Halibut are huge ocean predators with an enormous appetite.
This fish can and will eat almost anything they can overwhelm, but what exactly do halibut eat?
While juvenile halibut primarily feed on zooplankton and small crustaceans, bigger specimens eat all kinds of fish, crustaceans, and gastropods. Occasionally, halibut can also become cannibalistic.
Keep reading this article and find out precisely what types of fish halibut prefer to feed on, what the best baits and lures for this species are, and if halibut have any natural enemies.
What Types of Fish Do Halibut Eat?
Halibut are large predators with big mouths, a healthy appetite, and plenty of pointy teeth, and in many areas of the oceans, they are close to the top of the food chain.
As top predators, they’ll basically eat any fish that fits into their big, scary mouths. And as they can reach respectable lengths and weights, they have to eat plenty!
Some of the most common fish species eaten by halibut include the following:
- Sand lace
Some lesser common forage fish of the halibut include:
Most of the above fish types live close to or on the bottom of the ocean, where you’ll find most halibut as well.
But then there are also pollock and salmon, which are found at various water depths.
Additionally, those species are large and fast predators themselves, which leads to the conclusion that halibut must be clever, strong, and highly adaptable hunters.
What Other Animals Do Halibut Eat?
As they are opportunistic feeders, halibut won’t avoid eating prey other than just fish.
Once again, the bottom of the sea, which is where they reside most of their lives, can give us valuable clues to what’s on the halibut’s varied diet.
Here, they can find and feed on plenty of the following types of animals:
- Hermit crabs
- King crabs
Some reports and studies have even stated that lobsters have been found in halibut stomachs.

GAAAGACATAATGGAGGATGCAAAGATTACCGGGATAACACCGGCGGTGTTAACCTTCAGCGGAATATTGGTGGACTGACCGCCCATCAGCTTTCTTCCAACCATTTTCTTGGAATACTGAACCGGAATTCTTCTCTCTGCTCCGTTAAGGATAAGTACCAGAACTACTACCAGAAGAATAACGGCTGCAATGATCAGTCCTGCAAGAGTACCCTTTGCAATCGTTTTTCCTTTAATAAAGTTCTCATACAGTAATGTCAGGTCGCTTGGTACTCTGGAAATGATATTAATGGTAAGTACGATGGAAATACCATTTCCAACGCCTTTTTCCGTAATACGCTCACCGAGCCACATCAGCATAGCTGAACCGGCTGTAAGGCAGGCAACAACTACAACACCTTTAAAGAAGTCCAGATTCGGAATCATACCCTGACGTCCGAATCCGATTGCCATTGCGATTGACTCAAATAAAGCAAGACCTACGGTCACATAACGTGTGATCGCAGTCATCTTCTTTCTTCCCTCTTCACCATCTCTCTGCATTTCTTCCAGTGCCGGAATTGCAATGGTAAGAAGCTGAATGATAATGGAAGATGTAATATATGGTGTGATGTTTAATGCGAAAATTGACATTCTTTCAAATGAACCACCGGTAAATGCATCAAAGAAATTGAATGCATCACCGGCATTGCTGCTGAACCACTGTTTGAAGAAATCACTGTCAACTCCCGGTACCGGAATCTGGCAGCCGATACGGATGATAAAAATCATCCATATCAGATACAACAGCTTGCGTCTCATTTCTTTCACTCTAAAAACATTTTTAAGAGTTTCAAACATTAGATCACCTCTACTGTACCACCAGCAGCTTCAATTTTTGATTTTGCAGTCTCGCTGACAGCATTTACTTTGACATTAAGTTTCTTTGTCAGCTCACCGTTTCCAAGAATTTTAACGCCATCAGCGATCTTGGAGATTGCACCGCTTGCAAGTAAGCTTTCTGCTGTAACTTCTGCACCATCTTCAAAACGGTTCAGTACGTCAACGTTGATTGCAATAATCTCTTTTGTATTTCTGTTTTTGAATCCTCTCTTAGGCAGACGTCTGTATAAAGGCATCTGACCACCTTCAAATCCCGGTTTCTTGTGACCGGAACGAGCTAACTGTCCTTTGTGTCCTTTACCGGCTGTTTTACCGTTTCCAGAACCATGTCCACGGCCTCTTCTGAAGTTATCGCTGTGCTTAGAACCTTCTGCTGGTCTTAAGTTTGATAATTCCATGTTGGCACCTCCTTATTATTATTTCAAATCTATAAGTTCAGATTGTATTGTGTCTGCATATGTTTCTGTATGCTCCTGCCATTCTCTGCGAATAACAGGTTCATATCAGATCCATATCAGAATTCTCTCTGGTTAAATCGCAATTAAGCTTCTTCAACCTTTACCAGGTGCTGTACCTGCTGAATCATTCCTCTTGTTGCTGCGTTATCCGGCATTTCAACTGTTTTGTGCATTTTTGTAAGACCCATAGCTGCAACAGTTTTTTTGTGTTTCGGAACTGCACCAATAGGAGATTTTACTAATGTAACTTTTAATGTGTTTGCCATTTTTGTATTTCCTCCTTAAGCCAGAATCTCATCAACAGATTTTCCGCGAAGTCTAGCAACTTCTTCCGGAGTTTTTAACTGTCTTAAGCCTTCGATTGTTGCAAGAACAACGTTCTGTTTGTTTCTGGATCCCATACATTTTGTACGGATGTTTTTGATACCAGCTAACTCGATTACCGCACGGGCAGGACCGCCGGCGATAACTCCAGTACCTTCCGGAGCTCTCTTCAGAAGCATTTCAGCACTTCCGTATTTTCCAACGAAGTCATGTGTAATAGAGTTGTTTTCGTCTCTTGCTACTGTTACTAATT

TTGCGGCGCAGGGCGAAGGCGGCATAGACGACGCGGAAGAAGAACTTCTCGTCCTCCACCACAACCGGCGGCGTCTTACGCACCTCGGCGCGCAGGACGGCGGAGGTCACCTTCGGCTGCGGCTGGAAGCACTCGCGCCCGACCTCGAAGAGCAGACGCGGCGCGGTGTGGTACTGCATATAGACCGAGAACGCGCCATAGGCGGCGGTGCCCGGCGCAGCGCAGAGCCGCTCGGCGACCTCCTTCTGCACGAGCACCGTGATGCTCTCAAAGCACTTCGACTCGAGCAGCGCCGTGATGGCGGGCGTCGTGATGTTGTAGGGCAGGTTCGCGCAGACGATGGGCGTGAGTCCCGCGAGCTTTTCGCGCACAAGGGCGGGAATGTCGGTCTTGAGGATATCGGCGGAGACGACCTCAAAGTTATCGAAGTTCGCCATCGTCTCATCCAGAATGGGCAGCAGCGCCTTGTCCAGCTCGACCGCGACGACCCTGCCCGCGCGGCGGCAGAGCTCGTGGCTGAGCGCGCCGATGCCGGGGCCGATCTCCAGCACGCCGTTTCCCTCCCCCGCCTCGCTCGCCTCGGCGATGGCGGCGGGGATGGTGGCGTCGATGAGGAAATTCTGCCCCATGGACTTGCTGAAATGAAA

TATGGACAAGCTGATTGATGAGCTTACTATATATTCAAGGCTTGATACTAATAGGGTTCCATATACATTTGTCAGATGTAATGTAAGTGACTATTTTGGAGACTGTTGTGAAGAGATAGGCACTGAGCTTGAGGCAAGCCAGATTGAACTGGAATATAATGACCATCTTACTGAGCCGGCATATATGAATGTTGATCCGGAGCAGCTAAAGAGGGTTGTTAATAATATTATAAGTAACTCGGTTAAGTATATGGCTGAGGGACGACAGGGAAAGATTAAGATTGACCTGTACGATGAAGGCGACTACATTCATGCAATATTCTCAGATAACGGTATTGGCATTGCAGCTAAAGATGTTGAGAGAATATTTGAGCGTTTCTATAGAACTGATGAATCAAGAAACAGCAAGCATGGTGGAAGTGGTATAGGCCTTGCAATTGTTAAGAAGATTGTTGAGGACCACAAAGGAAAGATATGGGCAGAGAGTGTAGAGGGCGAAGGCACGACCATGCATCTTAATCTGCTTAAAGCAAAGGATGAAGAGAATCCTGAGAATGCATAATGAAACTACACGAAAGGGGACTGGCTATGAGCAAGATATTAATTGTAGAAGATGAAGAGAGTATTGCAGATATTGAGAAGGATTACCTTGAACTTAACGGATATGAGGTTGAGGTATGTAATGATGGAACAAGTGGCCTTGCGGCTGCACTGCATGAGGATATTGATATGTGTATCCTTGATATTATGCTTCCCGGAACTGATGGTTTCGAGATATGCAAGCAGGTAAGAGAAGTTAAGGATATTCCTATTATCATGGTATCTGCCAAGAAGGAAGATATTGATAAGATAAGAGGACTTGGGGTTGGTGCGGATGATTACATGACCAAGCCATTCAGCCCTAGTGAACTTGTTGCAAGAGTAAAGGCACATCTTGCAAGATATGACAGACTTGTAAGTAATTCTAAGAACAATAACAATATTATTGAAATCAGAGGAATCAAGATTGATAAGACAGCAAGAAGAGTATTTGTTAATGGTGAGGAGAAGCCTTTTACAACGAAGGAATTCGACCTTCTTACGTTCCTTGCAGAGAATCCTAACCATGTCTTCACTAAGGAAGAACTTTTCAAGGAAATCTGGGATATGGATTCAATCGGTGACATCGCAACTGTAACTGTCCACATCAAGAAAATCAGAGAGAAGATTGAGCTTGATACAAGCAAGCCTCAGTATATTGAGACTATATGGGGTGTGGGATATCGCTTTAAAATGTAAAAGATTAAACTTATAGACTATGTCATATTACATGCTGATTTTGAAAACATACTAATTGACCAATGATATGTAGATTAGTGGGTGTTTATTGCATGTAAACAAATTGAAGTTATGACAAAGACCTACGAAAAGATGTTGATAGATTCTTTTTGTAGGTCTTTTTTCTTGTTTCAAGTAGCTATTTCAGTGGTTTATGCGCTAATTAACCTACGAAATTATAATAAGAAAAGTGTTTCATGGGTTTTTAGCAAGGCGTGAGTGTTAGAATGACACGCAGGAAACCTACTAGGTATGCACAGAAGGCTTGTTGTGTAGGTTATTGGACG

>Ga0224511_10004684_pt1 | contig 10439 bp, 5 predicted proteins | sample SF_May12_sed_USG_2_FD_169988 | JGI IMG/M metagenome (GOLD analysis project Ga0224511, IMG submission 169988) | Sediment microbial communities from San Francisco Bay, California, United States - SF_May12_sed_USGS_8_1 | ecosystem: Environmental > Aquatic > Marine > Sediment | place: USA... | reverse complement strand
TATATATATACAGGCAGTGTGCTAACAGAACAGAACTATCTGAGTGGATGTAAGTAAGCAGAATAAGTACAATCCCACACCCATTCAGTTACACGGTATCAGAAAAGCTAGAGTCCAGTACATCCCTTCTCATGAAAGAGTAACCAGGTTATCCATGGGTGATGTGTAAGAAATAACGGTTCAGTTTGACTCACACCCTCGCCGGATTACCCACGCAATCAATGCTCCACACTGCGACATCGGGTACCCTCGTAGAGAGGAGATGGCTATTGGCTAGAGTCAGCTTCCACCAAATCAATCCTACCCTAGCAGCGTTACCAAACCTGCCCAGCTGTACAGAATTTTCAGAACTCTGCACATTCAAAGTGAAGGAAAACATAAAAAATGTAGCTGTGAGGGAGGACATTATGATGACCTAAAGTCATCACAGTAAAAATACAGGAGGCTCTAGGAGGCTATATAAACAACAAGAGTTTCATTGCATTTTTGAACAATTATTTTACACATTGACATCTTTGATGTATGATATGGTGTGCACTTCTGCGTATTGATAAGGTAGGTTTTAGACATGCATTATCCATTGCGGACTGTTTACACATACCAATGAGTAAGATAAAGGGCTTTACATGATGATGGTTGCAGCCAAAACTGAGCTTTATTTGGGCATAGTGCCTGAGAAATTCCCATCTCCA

They really do seem to eat almost anything!
What Do Young Halibut Eat?
Juveline halibut don’t eat much fish yet.
Instead, they mostly keep to zooplankton, small crustaceans, and other bottom-dwelling organisms, at least during their first year or so.
Once they enter their second year, the young halibut actually start to feed on smaller fish species.
The primary crustacean forage type for juveniles is called euphausiids, otherwise known as krill.
Interestingly, studies have shown that larval and juvenile halibut require a higher protein and lower carbohydrate diet. Once they get older, they will need more dietary carbohydrates instead.
This could explain the preference for both zooplankton and krill during this early stage of their lives, as both forage types contain a high amount of protein.
Are Halibut Cannibals?
While cannibalism among halibut isn’t all that common, it can and does occur in populations and fish of all ages.
It is most common for researchers to observe cannibalism among halibut larvae. In regions of the Atlantic and Pacific, this behavior has led to minor disturbances in annual stock recruitment.
Cannibalistic predation by larger specimens on young halibut is less common but can increase during years in which the halibut’s typical prey types are less abundant.